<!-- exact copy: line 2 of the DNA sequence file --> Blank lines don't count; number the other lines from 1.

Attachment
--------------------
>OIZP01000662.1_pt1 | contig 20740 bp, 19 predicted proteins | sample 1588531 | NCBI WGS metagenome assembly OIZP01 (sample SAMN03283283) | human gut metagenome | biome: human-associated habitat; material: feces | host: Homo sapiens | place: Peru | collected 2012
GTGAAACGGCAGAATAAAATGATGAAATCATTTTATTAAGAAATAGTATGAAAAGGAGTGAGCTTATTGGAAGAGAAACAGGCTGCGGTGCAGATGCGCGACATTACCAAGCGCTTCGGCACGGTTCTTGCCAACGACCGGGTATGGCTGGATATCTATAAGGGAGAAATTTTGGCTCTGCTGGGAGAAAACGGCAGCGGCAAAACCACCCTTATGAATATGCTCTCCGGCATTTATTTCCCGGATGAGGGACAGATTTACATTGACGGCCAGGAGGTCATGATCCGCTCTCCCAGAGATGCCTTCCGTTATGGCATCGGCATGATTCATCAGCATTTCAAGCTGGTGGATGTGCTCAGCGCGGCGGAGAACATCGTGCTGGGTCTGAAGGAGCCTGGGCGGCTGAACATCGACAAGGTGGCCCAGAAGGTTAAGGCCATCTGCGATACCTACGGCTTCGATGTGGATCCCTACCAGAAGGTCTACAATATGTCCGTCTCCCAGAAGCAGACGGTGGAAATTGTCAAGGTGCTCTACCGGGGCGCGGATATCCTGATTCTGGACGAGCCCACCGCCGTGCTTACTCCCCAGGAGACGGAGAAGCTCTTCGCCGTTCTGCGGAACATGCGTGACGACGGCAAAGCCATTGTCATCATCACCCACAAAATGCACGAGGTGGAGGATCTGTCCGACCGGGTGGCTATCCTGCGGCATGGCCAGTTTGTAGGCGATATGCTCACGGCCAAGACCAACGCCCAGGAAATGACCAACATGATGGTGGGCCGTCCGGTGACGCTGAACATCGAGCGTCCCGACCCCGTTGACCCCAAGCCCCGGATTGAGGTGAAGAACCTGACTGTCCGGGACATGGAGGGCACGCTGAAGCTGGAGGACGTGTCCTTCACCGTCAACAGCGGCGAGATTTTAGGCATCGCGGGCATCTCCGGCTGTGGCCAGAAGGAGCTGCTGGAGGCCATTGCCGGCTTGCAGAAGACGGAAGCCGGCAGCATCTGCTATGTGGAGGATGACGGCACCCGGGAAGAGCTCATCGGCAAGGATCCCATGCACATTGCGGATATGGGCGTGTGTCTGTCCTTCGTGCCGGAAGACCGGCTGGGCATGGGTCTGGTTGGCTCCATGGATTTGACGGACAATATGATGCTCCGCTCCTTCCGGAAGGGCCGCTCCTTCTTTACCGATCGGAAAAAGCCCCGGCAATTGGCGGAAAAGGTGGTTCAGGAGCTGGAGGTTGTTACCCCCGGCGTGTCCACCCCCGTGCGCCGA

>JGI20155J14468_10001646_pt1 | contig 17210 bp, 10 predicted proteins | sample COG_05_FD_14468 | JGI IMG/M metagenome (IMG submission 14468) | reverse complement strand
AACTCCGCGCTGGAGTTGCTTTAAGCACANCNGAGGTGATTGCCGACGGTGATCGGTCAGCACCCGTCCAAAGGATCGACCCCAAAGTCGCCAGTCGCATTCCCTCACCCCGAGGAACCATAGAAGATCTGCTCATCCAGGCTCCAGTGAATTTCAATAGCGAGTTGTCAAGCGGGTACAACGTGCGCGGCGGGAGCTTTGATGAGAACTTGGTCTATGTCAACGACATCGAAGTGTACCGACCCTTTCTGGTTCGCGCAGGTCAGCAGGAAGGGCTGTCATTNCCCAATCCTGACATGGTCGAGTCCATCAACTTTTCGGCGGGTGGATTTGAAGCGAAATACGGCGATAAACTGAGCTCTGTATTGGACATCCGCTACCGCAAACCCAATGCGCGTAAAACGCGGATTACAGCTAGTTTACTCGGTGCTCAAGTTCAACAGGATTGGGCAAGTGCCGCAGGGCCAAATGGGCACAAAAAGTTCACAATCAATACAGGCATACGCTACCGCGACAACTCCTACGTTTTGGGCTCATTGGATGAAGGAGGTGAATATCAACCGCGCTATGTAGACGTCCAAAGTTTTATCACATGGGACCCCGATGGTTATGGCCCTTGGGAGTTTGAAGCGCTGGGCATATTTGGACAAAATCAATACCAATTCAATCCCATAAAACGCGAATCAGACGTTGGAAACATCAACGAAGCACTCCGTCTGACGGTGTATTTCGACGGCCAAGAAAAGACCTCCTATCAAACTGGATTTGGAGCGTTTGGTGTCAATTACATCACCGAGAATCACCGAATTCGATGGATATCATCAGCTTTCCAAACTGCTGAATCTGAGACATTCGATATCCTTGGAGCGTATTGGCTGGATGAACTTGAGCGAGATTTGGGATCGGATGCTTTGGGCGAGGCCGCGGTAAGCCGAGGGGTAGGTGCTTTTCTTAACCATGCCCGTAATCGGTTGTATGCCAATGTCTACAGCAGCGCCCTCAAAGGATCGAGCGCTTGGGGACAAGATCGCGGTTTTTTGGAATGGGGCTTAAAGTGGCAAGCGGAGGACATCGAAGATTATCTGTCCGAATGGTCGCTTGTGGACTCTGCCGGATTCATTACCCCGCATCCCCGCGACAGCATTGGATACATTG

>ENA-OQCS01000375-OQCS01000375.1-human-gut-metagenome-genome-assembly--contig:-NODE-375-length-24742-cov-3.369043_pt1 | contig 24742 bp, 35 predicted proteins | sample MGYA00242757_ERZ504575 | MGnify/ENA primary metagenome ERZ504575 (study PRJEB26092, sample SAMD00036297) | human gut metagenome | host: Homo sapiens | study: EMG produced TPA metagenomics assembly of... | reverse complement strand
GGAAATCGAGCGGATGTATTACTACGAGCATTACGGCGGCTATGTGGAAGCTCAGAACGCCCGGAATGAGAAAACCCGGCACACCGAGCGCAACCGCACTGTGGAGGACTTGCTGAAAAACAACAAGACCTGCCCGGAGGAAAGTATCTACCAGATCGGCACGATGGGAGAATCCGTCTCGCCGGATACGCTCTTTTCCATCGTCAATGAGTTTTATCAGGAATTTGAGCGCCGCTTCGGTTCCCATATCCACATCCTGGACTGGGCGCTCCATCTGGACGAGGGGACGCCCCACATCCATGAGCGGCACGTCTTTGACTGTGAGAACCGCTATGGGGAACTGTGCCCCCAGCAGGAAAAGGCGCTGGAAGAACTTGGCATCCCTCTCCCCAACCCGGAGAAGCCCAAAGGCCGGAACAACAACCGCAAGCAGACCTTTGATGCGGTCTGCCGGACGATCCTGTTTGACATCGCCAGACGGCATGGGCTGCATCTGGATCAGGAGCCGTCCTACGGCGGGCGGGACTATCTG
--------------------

GTGAAACGGCAGAATAAAATGATGAAATCATTTTATTAAGAAATAGTATGAAAAGGAGTGAGCTTATTGGAAGAGAAACAGGCTGCGGTGCAGATGCGCGACATTACCAAGCGCTTCGGCACGGTTCTTGCCAACGACCGGGTATGGCTGGATATCTATAAGGGAGAAATTTTGGCTCTGCTGGGAGAAAACGGCAGCGGCAAAACCACCCTTATGAATATGCTCTCCGGCATTTATTTCCCGGATGAGGGACAGATTTACATTGACGGCCAGGAGGTCATGATCCGCTCTCCCAGAGATGCCTTCCGTTATGGCATCGGCATGATTCATCAGCATTTCAAGCTGGTGGATGTGCTCAGCGCGGCGGAGAACATCGTGCTGGGTCTGAAGGAGCCTGGGCGGCTGAACATCGACAAGGTGGCCCAGAAGGTTAAGGCCATCTGCGATACCTACGGCTTCGATGTGGATCCCTACCAGAAGGTCTACAATATGTCCGTCTCCCAGAAGCAGACGGTGGAAATTGTCAAGGTGCTCTACCGGGGCGCGGATATCCTGATTCTGGACGAGCCCACCGCCGTGCTTACTCCCCAGGAGACGGAGAAGCTCTTCGCCGTTCTGCGGAACATGCGTGACGACGGCAAAGCCATTGTCATCATCACCCACAAAATGCACGAGGTGGAGGATCTGTCCGACCGGGTGGCTATCCTGCGGCATGGCCAGTTTGTAGGCGATATGCTCACGGCCAAGACCAACGCCCAGGAAATGACCAACATGATGGTGGGCCGTCCGGTGACGCTGAACATCGAGCGTCCCGACCCCGTTGACCCCAAGCCCCGGATTGAGGTGAAGAACCTGACTGTCCGGGACATGGAGGGCACGCTGAAGCTGGAGGACGTGTCCTTCACCGTCAACAGCGGCGAGATTTTAGGCATCGCGGGCATCTCCGGCTGTGGCCAGAAGGAGCTGCTGGAGGCCATTGCCGGCTTGCAGAAGACGGAAGCCGGCAGCATCTGCTATGTGGAGGATGACGGCACCCGGGAAGAGCTCATCGGCAAGGATCCCATGCACATTGCGGATATGGGCGTGTGTCTGTCCTTCGTGCCGGAAGACCGGCTGGGCATGGGTCTGGTTGGCTCCATGGATTTGACGGACAATATGATGCTCCGCTCCTTCCGGAAGGGCCGCTCCTTCTTTACCGATCGGAAAAAGCCCCGGCAATTGGCGGAAAAGGTGGTTCAGGAGCTGGAGGTTGTTACCCCCGGCGTGTCCACCCCCGTGCGCCGA